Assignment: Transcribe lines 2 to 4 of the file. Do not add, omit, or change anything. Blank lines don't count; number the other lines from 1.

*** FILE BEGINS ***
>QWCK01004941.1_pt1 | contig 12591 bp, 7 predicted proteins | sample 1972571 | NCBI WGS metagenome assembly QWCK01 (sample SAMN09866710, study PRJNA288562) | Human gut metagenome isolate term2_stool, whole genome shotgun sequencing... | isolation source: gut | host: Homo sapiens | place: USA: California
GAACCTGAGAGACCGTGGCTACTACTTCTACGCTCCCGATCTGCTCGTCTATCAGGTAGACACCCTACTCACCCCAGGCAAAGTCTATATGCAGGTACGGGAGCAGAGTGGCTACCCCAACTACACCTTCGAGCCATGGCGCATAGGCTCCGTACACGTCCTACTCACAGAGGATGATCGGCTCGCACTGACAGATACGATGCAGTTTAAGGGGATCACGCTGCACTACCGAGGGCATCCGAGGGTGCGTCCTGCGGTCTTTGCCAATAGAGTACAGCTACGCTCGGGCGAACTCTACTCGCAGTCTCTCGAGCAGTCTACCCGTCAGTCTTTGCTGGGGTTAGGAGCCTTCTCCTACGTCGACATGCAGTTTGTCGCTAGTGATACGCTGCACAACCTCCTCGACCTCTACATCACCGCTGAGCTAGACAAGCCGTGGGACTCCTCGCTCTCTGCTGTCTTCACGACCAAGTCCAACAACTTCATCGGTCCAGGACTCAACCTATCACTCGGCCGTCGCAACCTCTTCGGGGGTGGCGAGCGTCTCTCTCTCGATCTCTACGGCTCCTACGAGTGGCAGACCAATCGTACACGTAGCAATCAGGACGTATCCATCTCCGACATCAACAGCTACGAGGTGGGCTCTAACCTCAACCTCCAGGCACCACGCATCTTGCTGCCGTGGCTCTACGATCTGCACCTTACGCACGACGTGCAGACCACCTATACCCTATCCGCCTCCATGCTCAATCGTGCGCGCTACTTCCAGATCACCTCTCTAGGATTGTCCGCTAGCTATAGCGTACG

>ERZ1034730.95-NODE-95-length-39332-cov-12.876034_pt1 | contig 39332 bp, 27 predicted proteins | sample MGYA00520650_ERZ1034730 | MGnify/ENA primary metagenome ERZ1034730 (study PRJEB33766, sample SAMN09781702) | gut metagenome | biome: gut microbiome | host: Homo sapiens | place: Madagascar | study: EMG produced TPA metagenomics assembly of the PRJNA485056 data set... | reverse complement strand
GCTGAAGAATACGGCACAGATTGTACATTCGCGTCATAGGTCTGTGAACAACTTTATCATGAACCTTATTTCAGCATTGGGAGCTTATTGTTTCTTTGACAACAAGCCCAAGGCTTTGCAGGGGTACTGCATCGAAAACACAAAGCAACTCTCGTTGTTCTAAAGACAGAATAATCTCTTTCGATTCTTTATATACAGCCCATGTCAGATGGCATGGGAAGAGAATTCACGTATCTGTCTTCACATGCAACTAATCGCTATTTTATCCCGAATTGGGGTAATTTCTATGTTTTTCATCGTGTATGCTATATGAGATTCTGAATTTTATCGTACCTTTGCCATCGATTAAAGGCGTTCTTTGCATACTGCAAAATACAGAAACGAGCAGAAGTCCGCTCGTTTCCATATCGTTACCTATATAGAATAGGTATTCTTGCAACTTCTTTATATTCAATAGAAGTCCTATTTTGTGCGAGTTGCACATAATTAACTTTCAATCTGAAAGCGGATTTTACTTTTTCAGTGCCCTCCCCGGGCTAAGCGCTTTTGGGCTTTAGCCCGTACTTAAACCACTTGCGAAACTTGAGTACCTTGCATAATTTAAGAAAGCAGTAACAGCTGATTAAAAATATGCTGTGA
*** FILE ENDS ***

GAACCTGAGAGACCGTGGCTACTACTTCTACGCTCCCGATCTGCTCGTCTATCAGGTAGACACCCTACTCACCCCAGGCAAAGTCTATATGCAGGTACGGGAGCAGAGTGGCTACCCCAACTACACCTTCGAGCCATGGCGCATAGGCTCCGTACACGTCCTACTCACAGAGGATGATCGGCTCGCACTGACAGATACGATGCAGTTTAAGGGGATCACGCTGCACTACCGAGGGCATCCGAGGGTGCGTCCTGCGGTCTTTGCCAATAGAGTACAGCTACGCTCGGGCGAACTCTACTCGCAGTCTCTCGAGCAGTCTACCCGTCAGTCTTTGCTGGGGTTAGGAGCCTTCTCCTACGTCGACATGCAGTTTGTCGCTAGTGATACGCTGCACAACCTCCTCGACCTCTACATCACCGCTGAGCTAGACAAGCCGTGGGACTCCTCGCTCTCTGCTGTCTTCACGACCAAGTCCAACAACTTCATCGGTCCAGGACTCAACCTATCACTCGGCCGTCGCAACCTCTTCGGGGGTGGCGAGCGTCTCTCTCTCGATCTCTACGGCTCCTACGAGTGGCAGACCAATCGTACACGTAGCAATCAGGACGTATCCATCTCCGACATCAACAGCTACGAGGTGGGCTCTAACCTCAACCTCCAGGCACCACGCATCTTGCTGCCGTGGCTCTACGATCTGCACCTTACGCACGACGTGCAGACCACCTATACCCTATCCGCCTCCATGCTCAATCGTGCGCGCTACTTCCAGATCACCTCTCTAGGATTGTCCGCTAGCTATAGCGTACG

>ERZ1034730.95-NODE-95-length-39332-cov-12.876034_pt1 | contig 39332 bp, 27 predicted proteins | sample MGYA00520650_ERZ1034730 | MGnify/ENA primary metagenome ERZ1034730 (study PRJEB33766, sample SAMN09781702) | gut metagenome | biome: gut microbiome | host: Homo sapiens | place: Madagascar | study: EMG produced TPA metagenomics assembly of the PRJNA485056 data set... | reverse complement strand
GCTGAAGAATACGGCACAGATTGTACATTCGCGTCATAGGTCTGTGAACAACTTTATCATGAACCTTATTTCAGCATTGGGAGCTTATTGTTTCTTTGACAACAAGCCCAAGGCTTTGCAGGGGTACTGCATCGAAAACACAAAGCAACTCTCGTTGTTCTAAAGACAGAATAATCTCTTTCGATTCTTTATATACAGCCCATGTCAGATGGCATGGGAAGAGAATTCACGTATCTGTCTTCACATGCAACTAATCGCTATTTTATCCCGAATTGGGGTAATTTCTATGTTTTTCATCGTGTATGCTATATGAGATTCTGAATTTTATCGTACCTTTGCCATCGATTAAAGGCGTTCTTTGCATACTGCAAAATACAGAAACGAGCAGAAGTCCGCTCGTTTCCATATCGTTACCTATATAGAATAGGTATTCTTGCAACTTCTTTATATTCAATAGAAGTCCTATTTTGTGCGAGTTGCACATAATTAACTTTCAATCTGAAAGCGGATTTTACTTTTTCAGTGCCCTCCCCGGGCTAAGCGCTTTTGGGCTTTAGCCCGTACTTAAACCACTTGCGAAACTTGAGTACCTTGCATAATTTAAGAAAGCAGTAACAGCTGATTAAAAATATGCTGTGA